Settling Your Motor Vehicle Property Damage Claim After An Auto Collision
Automobile Accidents | IFCA | Insurance Fair Conduct Act | property damage
April 3, 2012
Under the Insurance Fair Conduct Act (IFCA), your automobile insurance company must settle your vehicle property damage claim in good faith. Your insurer must:
- make a good faith effort to communicate with the repair facility of your choice;
- not arbitrarily deny your repair estimate;
- not require you to travel unreasonably to obtain an estimate, repair your car or obtain a loaner car;
- provide you with a copy of the estimate it prepares, or disclose reasons for denying your estimate;
- provide a list of repair facilities within a reasonable distance of your principally garaged area;
- consider any additional (related) damage the repair facility discovers during repairs;
- limit deductions for betterment/depreciation to parts normally subject to repair and replacement during the life of your vehicle;
- not recommend that you make a claim under your own collision coverage, if liability and damages are reasonably clear, solely to avoid paying claims under the liability insurance policy.[i]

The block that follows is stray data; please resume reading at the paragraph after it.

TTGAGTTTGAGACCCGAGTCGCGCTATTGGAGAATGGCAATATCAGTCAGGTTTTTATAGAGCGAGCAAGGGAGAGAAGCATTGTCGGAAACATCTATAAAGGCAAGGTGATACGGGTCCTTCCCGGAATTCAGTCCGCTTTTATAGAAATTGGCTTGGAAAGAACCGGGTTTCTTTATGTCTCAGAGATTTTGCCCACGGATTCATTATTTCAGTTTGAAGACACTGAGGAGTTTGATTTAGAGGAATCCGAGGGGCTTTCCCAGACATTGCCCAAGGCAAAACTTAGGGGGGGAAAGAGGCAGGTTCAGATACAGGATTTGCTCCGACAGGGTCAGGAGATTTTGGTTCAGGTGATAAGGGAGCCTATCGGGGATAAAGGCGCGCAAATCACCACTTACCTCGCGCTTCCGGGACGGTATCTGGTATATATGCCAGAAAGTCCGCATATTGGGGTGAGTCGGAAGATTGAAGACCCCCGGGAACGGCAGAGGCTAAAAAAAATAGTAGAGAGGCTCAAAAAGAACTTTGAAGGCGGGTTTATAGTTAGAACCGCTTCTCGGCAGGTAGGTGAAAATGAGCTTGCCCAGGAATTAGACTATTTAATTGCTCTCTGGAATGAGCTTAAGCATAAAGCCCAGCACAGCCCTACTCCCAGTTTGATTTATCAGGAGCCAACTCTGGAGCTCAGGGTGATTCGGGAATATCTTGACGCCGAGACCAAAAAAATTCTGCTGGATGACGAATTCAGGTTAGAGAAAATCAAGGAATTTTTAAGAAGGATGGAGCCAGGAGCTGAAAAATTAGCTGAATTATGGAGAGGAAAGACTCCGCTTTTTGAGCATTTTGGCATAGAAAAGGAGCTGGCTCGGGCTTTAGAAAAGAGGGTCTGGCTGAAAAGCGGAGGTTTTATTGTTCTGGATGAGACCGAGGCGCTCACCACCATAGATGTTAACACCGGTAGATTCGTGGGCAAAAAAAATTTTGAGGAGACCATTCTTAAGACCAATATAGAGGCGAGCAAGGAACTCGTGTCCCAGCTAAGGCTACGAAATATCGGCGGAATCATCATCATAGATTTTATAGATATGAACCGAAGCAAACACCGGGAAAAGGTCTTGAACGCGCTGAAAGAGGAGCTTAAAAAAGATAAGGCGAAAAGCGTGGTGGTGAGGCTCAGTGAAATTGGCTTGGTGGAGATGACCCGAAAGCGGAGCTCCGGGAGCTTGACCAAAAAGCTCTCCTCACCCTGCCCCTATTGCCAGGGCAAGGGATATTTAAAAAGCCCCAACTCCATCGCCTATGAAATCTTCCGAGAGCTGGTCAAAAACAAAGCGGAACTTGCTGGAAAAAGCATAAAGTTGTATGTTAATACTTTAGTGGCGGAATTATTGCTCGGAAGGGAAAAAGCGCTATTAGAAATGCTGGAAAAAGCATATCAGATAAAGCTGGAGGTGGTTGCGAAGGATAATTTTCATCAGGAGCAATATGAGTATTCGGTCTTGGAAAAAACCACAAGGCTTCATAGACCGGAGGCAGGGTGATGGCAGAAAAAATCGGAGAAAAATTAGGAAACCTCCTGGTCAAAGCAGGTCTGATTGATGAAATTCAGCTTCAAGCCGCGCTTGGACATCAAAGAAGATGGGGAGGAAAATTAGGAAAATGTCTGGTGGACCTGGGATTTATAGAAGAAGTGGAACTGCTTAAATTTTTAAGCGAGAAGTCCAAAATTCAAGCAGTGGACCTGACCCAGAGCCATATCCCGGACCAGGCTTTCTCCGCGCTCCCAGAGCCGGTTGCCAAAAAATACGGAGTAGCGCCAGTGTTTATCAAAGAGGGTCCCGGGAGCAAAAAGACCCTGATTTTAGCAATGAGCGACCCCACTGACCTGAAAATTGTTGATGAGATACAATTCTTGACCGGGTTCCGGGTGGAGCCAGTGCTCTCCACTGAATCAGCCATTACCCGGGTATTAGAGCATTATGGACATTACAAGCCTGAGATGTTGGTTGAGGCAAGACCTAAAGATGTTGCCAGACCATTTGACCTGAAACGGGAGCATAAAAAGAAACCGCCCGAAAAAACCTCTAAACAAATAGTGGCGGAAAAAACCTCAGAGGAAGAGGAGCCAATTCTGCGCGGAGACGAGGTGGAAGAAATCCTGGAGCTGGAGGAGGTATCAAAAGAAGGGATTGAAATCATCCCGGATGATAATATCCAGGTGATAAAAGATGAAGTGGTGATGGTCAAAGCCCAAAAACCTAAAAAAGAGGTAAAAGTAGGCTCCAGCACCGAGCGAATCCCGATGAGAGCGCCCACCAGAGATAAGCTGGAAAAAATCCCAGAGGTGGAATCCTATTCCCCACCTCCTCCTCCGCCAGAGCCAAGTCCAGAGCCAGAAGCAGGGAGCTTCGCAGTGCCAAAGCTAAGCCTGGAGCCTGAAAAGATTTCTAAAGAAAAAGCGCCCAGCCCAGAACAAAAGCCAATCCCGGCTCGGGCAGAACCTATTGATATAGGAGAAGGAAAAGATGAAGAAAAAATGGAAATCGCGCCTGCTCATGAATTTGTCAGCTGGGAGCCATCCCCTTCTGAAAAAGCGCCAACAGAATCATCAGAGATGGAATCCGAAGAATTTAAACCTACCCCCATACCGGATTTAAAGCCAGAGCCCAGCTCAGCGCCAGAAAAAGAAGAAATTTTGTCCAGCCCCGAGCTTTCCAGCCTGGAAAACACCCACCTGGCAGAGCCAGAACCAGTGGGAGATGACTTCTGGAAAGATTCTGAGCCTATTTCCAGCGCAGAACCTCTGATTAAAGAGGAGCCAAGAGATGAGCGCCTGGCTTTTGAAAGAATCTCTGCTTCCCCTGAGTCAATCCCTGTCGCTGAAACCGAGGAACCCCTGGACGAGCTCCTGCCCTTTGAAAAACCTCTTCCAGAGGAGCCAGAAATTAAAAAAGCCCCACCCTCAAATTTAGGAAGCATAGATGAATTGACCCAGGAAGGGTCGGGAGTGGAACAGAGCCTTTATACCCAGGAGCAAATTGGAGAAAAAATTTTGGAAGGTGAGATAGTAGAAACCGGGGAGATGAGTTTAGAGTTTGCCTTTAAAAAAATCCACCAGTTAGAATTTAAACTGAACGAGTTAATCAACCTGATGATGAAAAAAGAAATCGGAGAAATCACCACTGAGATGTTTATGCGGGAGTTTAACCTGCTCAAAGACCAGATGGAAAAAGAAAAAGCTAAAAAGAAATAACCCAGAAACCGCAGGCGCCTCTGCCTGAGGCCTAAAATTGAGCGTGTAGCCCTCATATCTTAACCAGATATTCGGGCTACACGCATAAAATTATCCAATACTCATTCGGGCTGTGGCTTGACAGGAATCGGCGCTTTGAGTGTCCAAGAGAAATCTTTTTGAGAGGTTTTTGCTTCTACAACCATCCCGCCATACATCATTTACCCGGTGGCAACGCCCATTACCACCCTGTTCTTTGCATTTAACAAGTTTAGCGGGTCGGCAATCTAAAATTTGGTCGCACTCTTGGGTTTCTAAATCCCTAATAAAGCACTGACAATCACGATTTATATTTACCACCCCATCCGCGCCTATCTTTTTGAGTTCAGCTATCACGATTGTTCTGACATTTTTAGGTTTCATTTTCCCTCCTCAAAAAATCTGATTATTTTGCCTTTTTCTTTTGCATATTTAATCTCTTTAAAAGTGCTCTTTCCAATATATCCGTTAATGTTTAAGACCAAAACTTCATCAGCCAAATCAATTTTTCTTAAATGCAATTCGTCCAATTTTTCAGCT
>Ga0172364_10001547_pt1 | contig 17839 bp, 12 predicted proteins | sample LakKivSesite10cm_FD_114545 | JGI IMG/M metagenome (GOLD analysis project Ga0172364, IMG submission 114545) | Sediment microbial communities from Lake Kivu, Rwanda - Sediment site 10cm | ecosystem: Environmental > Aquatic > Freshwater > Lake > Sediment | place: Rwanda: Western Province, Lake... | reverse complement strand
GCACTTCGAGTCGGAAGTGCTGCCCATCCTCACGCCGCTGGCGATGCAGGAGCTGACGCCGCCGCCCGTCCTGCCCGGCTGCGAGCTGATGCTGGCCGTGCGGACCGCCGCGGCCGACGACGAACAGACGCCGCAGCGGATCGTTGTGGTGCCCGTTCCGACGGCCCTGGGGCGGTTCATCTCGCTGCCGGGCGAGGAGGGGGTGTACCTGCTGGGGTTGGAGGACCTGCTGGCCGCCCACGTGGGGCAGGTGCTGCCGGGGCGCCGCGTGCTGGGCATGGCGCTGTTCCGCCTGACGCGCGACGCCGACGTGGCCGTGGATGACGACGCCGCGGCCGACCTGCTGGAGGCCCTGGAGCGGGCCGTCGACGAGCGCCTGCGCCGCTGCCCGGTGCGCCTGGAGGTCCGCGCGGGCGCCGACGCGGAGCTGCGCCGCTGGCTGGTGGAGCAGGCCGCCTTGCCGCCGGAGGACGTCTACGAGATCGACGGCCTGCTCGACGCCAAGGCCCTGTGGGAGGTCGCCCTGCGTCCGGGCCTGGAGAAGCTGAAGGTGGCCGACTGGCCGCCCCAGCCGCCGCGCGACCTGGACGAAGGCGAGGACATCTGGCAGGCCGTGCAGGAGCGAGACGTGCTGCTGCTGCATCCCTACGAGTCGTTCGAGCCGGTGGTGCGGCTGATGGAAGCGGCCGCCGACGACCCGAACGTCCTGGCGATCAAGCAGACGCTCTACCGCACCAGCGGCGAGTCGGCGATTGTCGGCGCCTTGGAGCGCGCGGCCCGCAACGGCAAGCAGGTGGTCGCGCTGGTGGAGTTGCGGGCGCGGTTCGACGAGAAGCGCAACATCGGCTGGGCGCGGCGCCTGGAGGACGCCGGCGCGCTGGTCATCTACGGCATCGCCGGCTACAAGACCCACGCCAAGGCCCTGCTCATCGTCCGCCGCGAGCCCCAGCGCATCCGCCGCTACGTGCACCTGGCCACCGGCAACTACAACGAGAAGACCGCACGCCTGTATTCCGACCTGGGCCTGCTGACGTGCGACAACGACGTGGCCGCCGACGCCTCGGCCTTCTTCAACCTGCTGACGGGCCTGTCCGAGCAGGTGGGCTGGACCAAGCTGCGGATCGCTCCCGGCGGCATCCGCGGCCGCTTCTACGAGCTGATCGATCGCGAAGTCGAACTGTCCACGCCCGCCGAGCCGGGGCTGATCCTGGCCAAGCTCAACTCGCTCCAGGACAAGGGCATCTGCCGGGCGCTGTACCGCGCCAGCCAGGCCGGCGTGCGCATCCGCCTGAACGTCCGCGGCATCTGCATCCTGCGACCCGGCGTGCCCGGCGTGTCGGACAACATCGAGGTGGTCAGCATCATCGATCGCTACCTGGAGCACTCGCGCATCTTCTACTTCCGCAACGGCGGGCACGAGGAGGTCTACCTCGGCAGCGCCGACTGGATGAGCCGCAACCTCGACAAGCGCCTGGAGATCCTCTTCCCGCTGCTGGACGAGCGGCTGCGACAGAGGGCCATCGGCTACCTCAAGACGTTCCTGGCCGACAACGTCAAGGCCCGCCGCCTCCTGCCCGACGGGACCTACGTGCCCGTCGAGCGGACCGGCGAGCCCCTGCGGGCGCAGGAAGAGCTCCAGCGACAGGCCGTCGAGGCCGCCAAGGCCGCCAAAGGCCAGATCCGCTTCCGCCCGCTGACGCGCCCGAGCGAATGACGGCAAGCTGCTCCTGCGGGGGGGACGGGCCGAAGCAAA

If your vehicle is rendered a “total loss” after a collision, then your insurer must follow this established protocol:
- Replacing the loss vehicle: replace your vehicle with a comparable one that is available for inspection within a reasonable distance from where your vehicle is principally garaged.
- Cash settlement: based on the actual cash value of a comparable vehicle.
- Appraisal: resolve appraisal disputes per the policy terms.
- Settlement requirements: When settling a total loss vehicle per subsections (1) through (3) above, the insurer must:
a. communicate its settlement offer to you by phone or in writing;
b. base all offers on itemized and verifiable dollar amounts for vehicles that are currently available, or were available within ninety days of the collision, using appropriate deductions/additions for options, mileage or condition;
c. consider relevant information supplied by you;
d. provide you with a true and accurate copy of any “valuation report;”
e. include all applicable taxes and fees.[ii]
Finally, your insurer shall not refuse to settle any property damage claim under your automobile policy based upon your refusal (or delay) in responding to your insurer’s demand that you submit to an independent medical examination in connection with your Personal Injury Protection (PIP) claim.